Nintendo teams with Pokémon Go studio Niantic on AR apps
They will start by releasing a Pikmin app in 2021, based on the puzzle-solving series created by Nintendo’s creative fellow Shigeru Miyamoto in 2001.
Nintendo Co. has struck a long-term deal to develop augmented reality smartphone apps with Niantic Inc., the Google spinoff whose smash hit Pokémon Go introduced AR to a mainstream gaming audience.
The pair announced a long-term agreement in Tokyo Tuesday to turn Nintendo content into AR apps, which work by superimposing digital images onto the physical world. They will start by releasing a Pikmin app in 2021, based on the puzzle-solving series created by Nintendo's creative fellow Shigeru Miyamoto in 2001.
San Francisco-based Niantic becomes Nintendo's fourth smartphone app development partner, potentially giving the Kyoto-based company's mobile efforts a much-needed push. Since 2016, Nintendo has developed fewer than 10 smartphone games with outside partners DeNA Co., Cygames Inc. and Line Corp. Nintendo's shares rose more than 2% in early trading in Tokyo.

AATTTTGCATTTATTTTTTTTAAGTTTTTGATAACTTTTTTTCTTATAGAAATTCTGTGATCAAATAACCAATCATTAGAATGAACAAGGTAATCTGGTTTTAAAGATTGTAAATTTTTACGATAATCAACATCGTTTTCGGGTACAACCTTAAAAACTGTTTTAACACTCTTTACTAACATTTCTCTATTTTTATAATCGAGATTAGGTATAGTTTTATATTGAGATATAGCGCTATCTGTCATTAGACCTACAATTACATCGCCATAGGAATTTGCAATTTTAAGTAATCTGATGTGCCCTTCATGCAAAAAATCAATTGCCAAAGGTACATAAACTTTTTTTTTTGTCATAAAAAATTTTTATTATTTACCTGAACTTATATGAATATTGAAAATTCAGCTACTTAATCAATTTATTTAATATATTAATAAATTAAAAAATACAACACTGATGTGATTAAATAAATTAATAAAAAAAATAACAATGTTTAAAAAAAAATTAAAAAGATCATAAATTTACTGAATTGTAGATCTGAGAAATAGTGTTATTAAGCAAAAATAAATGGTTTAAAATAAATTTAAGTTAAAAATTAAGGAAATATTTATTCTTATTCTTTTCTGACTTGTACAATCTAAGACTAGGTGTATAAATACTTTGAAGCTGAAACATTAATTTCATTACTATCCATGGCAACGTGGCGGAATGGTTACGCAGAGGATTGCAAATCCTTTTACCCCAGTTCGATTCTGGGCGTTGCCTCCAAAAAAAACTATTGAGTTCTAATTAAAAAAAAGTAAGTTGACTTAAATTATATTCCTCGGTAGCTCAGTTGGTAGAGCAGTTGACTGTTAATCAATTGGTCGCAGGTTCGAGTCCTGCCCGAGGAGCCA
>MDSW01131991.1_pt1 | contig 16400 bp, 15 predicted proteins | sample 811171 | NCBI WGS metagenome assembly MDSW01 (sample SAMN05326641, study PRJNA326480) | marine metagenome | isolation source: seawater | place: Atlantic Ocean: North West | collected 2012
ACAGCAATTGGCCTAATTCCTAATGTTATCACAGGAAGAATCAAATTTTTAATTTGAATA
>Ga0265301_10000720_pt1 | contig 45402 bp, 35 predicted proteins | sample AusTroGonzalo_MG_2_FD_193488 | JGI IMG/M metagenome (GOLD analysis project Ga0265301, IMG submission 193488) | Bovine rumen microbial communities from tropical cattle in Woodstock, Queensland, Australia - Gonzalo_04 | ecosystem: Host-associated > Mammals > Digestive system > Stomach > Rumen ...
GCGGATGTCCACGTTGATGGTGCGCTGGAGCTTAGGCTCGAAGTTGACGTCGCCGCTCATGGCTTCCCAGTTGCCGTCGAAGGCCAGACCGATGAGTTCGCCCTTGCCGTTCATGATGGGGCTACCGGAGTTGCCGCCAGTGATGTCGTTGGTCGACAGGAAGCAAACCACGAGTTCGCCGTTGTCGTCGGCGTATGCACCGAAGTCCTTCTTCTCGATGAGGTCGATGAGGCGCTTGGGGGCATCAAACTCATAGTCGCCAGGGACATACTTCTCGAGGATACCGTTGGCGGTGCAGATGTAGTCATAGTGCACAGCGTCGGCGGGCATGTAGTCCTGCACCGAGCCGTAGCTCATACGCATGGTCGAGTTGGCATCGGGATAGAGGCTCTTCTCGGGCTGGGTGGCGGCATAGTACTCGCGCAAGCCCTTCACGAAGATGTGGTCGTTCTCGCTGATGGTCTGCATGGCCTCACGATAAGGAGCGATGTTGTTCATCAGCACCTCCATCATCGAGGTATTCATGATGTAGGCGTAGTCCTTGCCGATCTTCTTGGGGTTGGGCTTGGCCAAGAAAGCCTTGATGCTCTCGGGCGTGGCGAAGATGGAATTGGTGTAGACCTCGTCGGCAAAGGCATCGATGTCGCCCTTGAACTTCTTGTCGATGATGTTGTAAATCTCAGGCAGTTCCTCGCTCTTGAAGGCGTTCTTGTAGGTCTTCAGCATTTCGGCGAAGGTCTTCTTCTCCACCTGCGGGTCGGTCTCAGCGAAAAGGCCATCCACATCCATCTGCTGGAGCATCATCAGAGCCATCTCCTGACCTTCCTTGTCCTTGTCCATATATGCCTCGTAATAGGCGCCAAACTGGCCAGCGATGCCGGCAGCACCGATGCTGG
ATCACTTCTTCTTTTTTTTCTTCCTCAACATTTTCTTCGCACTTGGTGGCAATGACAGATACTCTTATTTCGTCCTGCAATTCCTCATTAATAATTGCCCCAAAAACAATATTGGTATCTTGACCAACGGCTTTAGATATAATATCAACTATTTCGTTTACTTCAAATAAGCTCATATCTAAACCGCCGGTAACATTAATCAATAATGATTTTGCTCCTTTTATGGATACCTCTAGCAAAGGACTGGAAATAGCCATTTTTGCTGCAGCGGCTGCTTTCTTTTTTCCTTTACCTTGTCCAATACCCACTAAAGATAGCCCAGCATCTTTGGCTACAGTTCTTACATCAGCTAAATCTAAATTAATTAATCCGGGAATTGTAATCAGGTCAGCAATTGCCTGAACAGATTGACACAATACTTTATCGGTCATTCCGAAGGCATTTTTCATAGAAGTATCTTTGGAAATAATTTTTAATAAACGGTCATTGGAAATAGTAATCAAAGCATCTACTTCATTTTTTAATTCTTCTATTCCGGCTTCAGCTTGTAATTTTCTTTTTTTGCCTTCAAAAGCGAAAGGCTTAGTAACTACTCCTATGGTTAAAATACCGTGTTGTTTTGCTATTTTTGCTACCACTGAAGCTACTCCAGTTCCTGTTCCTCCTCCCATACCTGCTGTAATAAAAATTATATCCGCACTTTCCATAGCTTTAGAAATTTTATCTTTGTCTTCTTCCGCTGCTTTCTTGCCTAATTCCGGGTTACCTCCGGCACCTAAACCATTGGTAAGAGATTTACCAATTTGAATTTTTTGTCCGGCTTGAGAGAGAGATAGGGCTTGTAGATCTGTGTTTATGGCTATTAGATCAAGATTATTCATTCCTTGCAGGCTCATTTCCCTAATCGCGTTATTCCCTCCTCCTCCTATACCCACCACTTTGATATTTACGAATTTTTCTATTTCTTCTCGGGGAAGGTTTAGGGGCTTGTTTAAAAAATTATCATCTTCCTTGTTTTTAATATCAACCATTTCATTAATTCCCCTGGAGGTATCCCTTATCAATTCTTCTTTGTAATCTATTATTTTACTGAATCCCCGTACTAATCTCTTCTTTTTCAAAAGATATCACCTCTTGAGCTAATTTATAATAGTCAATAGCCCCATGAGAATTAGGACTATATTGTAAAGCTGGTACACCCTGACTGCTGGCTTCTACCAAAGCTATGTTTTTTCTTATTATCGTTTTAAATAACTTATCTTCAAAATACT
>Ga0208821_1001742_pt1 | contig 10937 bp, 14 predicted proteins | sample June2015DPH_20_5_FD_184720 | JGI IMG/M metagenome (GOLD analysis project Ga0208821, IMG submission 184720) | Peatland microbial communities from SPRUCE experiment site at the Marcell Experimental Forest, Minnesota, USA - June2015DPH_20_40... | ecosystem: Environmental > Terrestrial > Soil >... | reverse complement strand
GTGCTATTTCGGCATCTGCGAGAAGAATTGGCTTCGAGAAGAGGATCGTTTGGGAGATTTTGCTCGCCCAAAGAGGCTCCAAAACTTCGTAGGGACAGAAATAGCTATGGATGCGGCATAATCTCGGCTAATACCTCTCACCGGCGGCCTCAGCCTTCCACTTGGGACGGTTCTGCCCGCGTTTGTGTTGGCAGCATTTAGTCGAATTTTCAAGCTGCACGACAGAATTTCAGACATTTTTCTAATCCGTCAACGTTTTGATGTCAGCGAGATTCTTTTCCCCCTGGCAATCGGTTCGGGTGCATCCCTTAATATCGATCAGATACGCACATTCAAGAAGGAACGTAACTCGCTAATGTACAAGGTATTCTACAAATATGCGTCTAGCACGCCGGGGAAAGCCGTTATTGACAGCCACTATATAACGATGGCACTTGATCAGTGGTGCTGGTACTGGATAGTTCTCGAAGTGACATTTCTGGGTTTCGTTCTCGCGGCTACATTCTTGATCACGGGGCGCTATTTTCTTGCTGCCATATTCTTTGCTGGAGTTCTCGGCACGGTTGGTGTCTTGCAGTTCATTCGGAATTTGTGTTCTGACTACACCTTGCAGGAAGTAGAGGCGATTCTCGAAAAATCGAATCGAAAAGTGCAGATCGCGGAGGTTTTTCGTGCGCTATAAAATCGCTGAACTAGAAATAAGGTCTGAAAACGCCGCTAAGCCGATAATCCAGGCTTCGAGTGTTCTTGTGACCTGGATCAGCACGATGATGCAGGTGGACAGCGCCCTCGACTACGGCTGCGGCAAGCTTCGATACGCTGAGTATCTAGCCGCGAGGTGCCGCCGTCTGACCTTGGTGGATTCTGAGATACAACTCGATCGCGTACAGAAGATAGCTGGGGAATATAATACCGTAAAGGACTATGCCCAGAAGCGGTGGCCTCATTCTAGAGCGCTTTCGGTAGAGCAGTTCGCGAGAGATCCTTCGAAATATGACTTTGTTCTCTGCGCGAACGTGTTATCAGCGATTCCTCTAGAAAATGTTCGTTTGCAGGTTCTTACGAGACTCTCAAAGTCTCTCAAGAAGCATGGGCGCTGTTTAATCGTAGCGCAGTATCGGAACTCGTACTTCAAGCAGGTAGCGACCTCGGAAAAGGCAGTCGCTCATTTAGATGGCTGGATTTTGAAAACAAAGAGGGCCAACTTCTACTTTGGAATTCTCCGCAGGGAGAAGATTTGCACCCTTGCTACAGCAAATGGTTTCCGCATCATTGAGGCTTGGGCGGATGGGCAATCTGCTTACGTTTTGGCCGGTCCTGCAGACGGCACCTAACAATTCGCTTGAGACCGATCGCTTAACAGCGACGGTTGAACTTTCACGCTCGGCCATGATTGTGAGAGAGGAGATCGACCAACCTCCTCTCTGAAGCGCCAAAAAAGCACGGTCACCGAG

“The deal could help address complaints among investors that Nintendo hasn't been able to earn much from smartphone apps,” said Hideki Yasuda, an analyst at Ace Research Institute. “Among all Nintendo-related smartphone apps out there, Pokemon Go has been the most successful game, but Nintendo's revenue share was only a fraction of it as the game was between Niantic and Pokemon Co. By directly dealing with Niantic, Nintendo is likely to see a boost in revenue from smartphone apps.”
Niantic, spun out of Alphabet Inc.'s Google in 2015, has been a global pioneer in developing smartphone apps with AR technology. Its most successful creation is Pokémon Go, which Niantic worked on with Nintendo affiliate Pokémon Co. and took the world by storm in 2016.
The Pikmin app will be the first of a series of collaborations between the two companies, and will be developed by Niantic's Tokyo team. Pokémon Go director Tatsuo Nomura will lead development of the app.
The partnership announced Tuesday doesn't include additional financial support for Niantic from the Japanese video game powerhouse, which joined Google and Pokémon Co. in a $30 million funding round for the studio in 2015.